How We Present
The ''Dear Prudence'' Story
by Rolf Erickson
Enlightenment - The Transcendental Meditation Magazine Translate This Article
7 December 2014
Prudence Farrow Bruns, PhD, is the daughter of actress Maureen O'Sullivan and award-winning writer/director, John Farrow. She has been practicing the Transcendental Meditation technique for 48 years, and has been a teacher of the TM program for 46 years.
It all started so simply. It was 1966, and 18-year-old Prudence Farrow was sitting on a bluff overlooking the Pacific Ocean at her brother's home in Los Angeles. She was reading a book on meditation when she heard a voice say, 'If you're interested in meditation, I know just the meditation for you.''
The voice was that of Peter Wallace, a friend of her brother. Peter had spent six months traveling through India, where he met Maharishi Mahesh Yogi and began the Transcendental Meditation technique. He told her how simple and effortless the technique was, and yet how profound the experience and benefits could be.
''It was the simplicity of the practice that struck me most,'' Prudence said. ''I'd been trying different methods of meditation for some time, but they had all been complicated and difficult. When Peter described a simple, natural practice of diving deep within, I knew he was truly onto something.''
So Prudence learned the TM technique at UCLA. After experiencing the positive effects of TM for herself, Prudence wanted more. She wanted to meet Maharishi and to study with him. ''At that time Maharishi had courses in India,'' says Prudence. ''He brought people there, and they studied for three or four months with him. You meditated for long periods under his guidance.''
On January 23, 1968, three days after her 20th birthday, Prudence traveled with Maharishi from New York to Rishikesh, India to attend her TM teacher training course. And that's when the ''Dear Prudence'' story really began.
The Beatles Make the Scene
One month after Prudence arrived in Rishikesh, The Beatles showed up to study with Maharishi. While they all spent some time there, John Lennon and George Harrison stayed the longest.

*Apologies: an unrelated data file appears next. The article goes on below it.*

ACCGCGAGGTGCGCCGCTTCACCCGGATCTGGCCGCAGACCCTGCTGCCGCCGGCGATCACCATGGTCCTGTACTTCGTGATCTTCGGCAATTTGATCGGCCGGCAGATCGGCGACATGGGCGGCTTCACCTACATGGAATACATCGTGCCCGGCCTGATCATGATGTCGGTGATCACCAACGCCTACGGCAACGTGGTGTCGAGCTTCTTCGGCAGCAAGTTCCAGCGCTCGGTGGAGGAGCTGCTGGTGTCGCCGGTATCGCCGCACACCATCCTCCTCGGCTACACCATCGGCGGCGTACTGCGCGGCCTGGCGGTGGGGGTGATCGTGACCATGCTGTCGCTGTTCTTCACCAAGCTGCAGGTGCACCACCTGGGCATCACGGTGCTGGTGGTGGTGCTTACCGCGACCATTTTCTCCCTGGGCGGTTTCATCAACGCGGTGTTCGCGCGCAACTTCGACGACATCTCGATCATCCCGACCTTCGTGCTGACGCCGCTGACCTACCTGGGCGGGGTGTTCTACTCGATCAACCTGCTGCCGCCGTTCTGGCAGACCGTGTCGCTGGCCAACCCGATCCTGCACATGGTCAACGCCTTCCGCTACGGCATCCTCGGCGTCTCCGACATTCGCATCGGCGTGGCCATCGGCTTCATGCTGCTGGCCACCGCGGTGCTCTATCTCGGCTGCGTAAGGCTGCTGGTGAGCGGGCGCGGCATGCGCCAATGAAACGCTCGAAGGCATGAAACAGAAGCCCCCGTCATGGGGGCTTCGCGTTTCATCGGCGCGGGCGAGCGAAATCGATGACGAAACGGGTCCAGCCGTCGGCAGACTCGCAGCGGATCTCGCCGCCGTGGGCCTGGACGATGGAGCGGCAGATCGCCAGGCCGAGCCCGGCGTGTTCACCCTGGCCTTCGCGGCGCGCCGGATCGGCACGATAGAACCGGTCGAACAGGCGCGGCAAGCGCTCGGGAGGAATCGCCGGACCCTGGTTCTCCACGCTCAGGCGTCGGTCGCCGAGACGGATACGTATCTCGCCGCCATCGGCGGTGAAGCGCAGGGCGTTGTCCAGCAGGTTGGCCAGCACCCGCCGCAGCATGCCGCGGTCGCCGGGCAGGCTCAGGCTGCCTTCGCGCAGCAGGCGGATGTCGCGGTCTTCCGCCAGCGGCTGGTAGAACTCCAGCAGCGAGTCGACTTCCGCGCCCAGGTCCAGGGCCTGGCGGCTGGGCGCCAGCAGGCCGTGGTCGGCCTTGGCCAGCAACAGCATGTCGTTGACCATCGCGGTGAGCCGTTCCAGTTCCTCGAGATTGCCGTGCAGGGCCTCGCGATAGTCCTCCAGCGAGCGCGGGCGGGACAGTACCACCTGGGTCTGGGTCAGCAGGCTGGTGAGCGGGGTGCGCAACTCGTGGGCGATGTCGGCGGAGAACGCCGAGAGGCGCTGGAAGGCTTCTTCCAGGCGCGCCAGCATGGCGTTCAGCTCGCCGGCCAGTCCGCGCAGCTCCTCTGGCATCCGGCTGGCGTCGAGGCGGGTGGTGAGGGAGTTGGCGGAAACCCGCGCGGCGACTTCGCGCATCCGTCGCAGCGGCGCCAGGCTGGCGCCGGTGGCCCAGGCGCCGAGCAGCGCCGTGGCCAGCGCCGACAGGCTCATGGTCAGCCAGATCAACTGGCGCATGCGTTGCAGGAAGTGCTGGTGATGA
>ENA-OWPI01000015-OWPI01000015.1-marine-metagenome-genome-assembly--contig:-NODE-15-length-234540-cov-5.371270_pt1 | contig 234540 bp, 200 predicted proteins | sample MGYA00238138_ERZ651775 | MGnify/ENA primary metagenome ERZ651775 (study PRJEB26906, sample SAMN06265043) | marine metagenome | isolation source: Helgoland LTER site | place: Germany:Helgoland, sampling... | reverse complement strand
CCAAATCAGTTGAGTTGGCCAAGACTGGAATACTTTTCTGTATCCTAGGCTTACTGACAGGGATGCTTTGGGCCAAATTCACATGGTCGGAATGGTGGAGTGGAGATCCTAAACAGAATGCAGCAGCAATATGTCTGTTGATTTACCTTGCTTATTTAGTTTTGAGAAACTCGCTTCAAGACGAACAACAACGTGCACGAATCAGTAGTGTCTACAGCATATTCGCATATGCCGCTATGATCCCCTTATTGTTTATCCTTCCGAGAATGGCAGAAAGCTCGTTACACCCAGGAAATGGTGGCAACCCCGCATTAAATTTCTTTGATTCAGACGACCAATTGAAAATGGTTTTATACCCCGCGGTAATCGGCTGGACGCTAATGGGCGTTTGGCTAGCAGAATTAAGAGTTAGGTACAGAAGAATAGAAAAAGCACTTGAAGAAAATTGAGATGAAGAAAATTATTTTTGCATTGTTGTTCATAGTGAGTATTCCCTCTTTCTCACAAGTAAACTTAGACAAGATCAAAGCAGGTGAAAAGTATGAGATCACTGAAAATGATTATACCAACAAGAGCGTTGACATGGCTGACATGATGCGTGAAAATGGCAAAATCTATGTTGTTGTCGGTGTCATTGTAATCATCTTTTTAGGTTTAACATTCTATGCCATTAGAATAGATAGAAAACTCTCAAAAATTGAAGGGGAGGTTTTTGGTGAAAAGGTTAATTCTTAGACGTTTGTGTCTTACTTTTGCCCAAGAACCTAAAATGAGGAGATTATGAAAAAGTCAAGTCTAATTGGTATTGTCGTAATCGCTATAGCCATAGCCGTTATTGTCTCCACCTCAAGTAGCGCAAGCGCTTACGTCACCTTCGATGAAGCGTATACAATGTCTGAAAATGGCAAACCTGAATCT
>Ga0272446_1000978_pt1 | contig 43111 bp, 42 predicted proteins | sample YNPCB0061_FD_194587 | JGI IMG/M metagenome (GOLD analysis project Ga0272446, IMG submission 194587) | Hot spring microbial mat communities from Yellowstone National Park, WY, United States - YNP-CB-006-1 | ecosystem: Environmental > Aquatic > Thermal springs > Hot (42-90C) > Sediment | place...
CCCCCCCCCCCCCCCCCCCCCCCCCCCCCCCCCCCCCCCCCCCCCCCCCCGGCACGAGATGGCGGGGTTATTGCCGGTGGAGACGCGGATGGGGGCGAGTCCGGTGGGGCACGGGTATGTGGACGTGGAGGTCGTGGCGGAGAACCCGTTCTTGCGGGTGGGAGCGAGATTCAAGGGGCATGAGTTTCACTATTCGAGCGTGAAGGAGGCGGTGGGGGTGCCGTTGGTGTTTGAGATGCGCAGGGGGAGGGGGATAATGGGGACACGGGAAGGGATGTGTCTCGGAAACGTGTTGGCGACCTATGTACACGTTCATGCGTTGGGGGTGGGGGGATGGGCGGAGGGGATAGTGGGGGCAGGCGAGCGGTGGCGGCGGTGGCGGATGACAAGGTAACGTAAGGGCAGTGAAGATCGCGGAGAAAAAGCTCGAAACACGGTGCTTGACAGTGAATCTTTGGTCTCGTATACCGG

''The Beatles were all very nice, humble, modest, kind, and down-to-earth people,'' Prudence remembers. ''I was closest to John and George, since they were my 'course buddies' during our studies with Maharishi. We were supposed to look out for each other during the course.''
''It was the simplicity of the practice that struck me most. I'd been trying different methods of meditation for some time, but they had all been complicated and difficult. When Peter described a simple, natural practice of diving deep within, I knew he was truly onto something.''
Prudence soon became known for her tendency to keep to herself in her room, focused on her meditation practice. ''I was deeply immersed in my studies and meditation, locked away in my quarters. John, as my course buddy, was concerned and wanted to bring me out of my room to enjoy the experience more.''
John and George would come over to her room and play their guitars, encouraging her to come out and sing with them. It was this experience that became the inspiration for their song ''Dear Prudence'' in which John sings, ''Dear Prudence, won't you come out to play?''
Before he left Rishikesh, George mentioned to Prudence that they had written a song about her, but she had no idea what it was. She didn't hear the song until it came out on their 1968 album The Beatles, commonly known as the ''White Album.''